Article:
WP7: As I don't own a device I went to craigslist and found someone willing to let me borrow a device for 6 days. I spent $50 and verified a few GPS things as the rest of my development was an exact match with the simulator. The only real issue I had with the simulator as my sole development phone is that persistence is reset once you push a new xap over or re-launch the simulator directly.


Definition: The amount of effort required to publish your app in the AppStore/Market/Marketplace

iPhone: I still remember almost giving up when it came time to publish my app in the AppStore for the first time. First you had to create a valid cert for this, and another cert for that. Then locally you had to get your project configured correctly to use the distribution cert and build it /etc. Assuming you got all that figured out and pushed the app to the next phase (review) ...good luck. The first time you submit expect a rejection for something. Work through it and keep your spirits high (remember you learned objective-c for this moment). They do a good job of finding everything in 1 go and its usually done within 2 weeks the first time you submit a new app. Updates to an existing app take between 2 and 4 days usually. By far the most complex/painful part of the iOS development experience *(and you thought learning objective-c would be the hardest part)*

Android: Very simple process (with the current DRM process I used -not the new licensing model). Put a min Android version in your xml file, add a version or bump it up and build the project. Ask your IDE to take a keystore and build the final apk for the Market. Upload it - done (no review from what I've experienced). One small note about the Amazon Android Market -- don't waste your time. I'm yet to have a single sale here and find that most customers only download this to get the 'free app of the day'.

WP7: Change your compile options from debug to release and do a build. Pay the $99 and push your xap into the Marketplace. The review process took about 5 days for a new app. I'm yet to do an update so I'm not sure if it gets better/worse. Overall not a bad process to get your apps in the store.


Definition: The amount of people willing to pay $$ for your app (in my experience)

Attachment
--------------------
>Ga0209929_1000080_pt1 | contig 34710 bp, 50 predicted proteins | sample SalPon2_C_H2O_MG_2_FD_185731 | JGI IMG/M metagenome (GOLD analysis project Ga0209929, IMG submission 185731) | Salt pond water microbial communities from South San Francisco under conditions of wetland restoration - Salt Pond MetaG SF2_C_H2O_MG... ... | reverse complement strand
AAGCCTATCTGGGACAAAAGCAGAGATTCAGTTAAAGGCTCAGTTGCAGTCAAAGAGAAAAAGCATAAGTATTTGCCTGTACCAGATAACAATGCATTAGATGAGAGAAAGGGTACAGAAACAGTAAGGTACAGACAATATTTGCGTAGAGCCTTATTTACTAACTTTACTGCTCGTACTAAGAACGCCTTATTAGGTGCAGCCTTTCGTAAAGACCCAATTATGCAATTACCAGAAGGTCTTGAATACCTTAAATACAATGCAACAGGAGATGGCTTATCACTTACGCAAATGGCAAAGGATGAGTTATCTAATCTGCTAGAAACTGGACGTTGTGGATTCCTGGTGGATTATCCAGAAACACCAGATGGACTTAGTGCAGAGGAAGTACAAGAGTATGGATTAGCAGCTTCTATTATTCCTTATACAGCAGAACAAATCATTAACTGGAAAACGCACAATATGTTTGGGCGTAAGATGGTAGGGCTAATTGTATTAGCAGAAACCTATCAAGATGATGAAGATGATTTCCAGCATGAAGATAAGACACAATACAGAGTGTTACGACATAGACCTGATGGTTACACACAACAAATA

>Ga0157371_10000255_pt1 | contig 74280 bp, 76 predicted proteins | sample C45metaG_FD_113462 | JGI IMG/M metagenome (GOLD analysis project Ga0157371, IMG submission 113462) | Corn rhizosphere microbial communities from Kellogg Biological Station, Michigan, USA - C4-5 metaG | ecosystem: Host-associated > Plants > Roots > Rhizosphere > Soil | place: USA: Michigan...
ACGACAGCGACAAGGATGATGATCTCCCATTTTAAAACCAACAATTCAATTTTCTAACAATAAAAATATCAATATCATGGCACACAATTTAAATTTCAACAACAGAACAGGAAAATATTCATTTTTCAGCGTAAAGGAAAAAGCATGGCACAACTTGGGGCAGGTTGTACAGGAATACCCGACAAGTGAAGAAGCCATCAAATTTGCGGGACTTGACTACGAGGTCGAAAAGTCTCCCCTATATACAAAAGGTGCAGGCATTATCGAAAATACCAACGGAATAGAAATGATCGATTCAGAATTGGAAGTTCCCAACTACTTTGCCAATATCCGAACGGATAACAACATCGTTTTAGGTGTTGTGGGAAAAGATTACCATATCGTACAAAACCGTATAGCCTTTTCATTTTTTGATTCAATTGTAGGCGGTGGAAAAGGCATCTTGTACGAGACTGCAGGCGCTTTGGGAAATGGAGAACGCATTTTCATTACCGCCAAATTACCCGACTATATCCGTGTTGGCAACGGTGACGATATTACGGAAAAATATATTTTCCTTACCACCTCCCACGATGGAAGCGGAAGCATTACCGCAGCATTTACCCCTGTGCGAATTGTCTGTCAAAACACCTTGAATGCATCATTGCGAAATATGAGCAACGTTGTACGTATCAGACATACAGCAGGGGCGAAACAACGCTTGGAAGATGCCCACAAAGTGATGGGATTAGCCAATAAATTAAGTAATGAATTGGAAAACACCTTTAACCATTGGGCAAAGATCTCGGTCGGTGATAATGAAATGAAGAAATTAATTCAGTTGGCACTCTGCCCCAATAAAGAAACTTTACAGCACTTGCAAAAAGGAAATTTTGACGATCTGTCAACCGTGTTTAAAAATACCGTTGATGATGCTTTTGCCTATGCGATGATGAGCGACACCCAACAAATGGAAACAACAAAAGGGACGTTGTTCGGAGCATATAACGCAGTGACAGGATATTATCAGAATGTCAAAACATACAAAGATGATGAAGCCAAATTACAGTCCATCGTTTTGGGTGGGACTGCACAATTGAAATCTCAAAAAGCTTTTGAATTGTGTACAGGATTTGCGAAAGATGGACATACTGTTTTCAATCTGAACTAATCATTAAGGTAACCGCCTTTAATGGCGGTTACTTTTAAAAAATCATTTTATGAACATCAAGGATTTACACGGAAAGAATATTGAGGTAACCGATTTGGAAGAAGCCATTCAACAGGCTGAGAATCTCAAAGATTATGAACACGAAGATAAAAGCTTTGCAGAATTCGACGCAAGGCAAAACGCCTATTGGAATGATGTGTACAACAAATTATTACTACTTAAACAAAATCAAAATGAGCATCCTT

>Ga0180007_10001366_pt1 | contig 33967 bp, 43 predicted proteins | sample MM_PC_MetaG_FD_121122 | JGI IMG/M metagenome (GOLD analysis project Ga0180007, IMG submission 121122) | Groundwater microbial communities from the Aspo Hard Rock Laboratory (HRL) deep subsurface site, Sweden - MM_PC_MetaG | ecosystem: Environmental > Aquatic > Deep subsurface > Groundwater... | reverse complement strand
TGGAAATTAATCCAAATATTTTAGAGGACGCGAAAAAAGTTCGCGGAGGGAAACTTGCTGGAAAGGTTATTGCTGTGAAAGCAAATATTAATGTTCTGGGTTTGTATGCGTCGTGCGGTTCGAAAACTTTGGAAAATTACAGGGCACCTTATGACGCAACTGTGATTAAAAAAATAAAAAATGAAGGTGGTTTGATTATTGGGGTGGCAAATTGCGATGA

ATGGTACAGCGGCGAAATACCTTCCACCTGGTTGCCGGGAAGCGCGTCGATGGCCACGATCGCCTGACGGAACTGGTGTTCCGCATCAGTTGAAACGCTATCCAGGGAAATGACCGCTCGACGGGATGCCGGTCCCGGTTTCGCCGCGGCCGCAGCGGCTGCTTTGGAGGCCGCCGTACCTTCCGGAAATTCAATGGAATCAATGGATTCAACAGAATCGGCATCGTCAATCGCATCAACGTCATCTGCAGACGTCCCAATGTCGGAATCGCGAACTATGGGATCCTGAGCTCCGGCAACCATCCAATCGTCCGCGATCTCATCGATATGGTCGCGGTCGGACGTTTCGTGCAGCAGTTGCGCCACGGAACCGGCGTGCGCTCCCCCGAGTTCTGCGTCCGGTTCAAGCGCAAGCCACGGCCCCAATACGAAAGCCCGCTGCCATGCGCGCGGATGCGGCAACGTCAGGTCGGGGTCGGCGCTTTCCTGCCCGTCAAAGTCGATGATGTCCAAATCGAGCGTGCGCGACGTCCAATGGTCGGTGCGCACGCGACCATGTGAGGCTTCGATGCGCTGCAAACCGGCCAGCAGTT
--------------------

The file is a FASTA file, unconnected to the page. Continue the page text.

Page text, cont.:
iPhone: By far the most lucrative app market you can be a part of without a doubt. If you have a product be sure to launch on this platform first. Without talking numbers directly I usually have 500% more iPhone sales than Android in the same period. People don't mind paying money for apps and that is a good thing if you like to get paid building apps on the side as I do.

Android: A few months ago I would have said stay out of this market altogether. But recently I've seen an upswing in sales that makes me think it just takes time to get off the ground. I actually got into mobile dev in the first place because a good friend of mine make some serious $$ with an Android app that was much needed at the time. I would recommend you build your commercial apps for this market last because the ROI just isn't their yet. That said, the Android market it is still a place you can make money if you have the right app. Also people seem to find apps in this market without much effort (glad Google got that much right).

WP7: I've only had my apps in the WP7 Marketplace a few weeks now but I'm happy with sales so far because I know the install base is much smaller. I also have 2 apps that I feel are much needed in the Marketplace today and as with anything you must have a great idea to sell your product (along with some rock solid software to get the word of mouth sales). In general the sense I get is that people on the platform are willing to pay for apps (similar to your average iOS customer).